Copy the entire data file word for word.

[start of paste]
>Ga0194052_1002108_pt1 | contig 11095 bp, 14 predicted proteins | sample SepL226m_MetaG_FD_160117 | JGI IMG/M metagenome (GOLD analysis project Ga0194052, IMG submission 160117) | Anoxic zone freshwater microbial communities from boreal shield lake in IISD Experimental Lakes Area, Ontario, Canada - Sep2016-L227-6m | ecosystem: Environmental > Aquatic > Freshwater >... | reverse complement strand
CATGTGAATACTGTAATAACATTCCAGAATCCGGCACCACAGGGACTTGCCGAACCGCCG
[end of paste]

>Ga0194052_1002108_pt1 | contig 11095 bp, 14 predicted proteins | sample SepL226m_MetaG_FD_160117 | JGI IMG/M metagenome (GOLD analysis project Ga0194052, IMG submission 160117) | Anoxic zone freshwater microbial communities from boreal shield lake in IISD Experimental Lakes Area, Ontario, Canada - Sep2016-L227-6m | ecosystem: Environmental > Aquatic > Freshwater >... | reverse complement strand
CATGTGAATACTGTAATAACATTCCAGAATCCGGCACCACAGGGACTTGCCGAACCGCCG